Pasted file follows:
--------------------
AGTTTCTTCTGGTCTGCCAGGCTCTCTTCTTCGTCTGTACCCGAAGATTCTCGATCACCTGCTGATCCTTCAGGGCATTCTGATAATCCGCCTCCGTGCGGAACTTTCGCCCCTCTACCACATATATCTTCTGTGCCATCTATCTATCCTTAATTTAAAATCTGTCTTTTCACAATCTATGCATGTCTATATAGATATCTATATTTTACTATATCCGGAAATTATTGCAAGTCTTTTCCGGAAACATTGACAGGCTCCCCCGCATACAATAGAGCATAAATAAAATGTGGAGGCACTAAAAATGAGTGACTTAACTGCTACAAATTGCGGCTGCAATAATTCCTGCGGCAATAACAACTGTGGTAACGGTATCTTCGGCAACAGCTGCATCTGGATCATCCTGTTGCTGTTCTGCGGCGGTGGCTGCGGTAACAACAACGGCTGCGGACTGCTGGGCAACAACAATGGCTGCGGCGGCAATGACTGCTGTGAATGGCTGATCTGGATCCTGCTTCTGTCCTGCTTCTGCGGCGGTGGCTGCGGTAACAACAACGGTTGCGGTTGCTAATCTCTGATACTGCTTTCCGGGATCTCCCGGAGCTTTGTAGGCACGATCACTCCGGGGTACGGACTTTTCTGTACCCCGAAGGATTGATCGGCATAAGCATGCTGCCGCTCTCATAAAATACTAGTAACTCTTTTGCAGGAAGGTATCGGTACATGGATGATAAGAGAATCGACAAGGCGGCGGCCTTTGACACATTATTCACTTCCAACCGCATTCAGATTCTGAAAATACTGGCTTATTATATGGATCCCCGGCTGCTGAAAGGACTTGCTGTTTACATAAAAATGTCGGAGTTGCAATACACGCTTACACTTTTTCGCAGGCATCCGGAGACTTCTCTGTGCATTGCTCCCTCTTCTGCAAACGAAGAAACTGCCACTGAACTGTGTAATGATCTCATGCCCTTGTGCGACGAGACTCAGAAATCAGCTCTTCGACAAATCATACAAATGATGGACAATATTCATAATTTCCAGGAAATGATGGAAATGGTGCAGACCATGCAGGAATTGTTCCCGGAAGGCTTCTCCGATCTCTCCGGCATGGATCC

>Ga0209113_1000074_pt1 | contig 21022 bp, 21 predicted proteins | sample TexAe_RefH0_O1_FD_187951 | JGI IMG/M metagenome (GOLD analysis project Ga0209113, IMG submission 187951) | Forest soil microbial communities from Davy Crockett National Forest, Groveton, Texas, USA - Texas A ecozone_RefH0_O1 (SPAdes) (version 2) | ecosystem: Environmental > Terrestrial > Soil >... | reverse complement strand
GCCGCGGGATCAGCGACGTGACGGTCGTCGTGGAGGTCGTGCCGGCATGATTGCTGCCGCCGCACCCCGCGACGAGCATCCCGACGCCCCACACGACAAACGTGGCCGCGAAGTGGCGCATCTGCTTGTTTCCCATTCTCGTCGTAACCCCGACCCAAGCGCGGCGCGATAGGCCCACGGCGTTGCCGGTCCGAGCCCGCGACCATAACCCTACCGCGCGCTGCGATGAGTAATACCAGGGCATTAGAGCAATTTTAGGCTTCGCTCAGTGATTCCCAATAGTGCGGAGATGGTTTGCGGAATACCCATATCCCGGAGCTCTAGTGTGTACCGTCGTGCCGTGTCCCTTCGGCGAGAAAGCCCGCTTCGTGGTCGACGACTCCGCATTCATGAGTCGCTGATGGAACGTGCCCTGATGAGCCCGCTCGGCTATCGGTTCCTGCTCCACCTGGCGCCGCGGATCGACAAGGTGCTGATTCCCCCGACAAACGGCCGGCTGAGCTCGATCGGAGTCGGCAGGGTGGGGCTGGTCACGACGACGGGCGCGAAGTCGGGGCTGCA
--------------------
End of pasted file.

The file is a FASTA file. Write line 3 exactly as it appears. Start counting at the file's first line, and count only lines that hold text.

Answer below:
GCCGCGGGATCAGCGACGTGACGGTCGTCGTGGAGGTCGTGCCGGCATGATTGCTGCCGCCGCACCCCGCGACGAGCATCCCGACGCCCCACACGACAAACGTGGCCGCGAAGTGGCGCATCTGCTTGTTTCCCATTCTCGTCGTAACCCCGACCCAAGCGCGGCGCGATAGGCCCACGGCGTTGCCGGTCCGAGCCCGCGACCATAACCCTACCGCGCGCTGCGATGAGTAATACCAGGGCATTAGAGCAATTTTAGGCTTCGCTCAGTGATTCCCAATAGTGCGGAGATGGTTTGCGGAATACCCATATCCCGGAGCTCTAGTGTGTACCGTCGTGCCGTGTCCCTTCGGCGAGAAAGCCCGCTTCGTGGTCGACGACTCCGCATTCATGAGTCGCTGATGGAACGTGCCCTGATGAGCCCGCTCGGCTATCGGTTCCTGCTCCACCTGGCGCCGCGGATCGACAAGGTGCTGATTCCCCCGACAAACGGCCGGCTGAGCTCGATCGGAGTCGGCAGGGTGGGGCTGGTCACGACGACGGGCGCGAAGTCGGGGCTGCA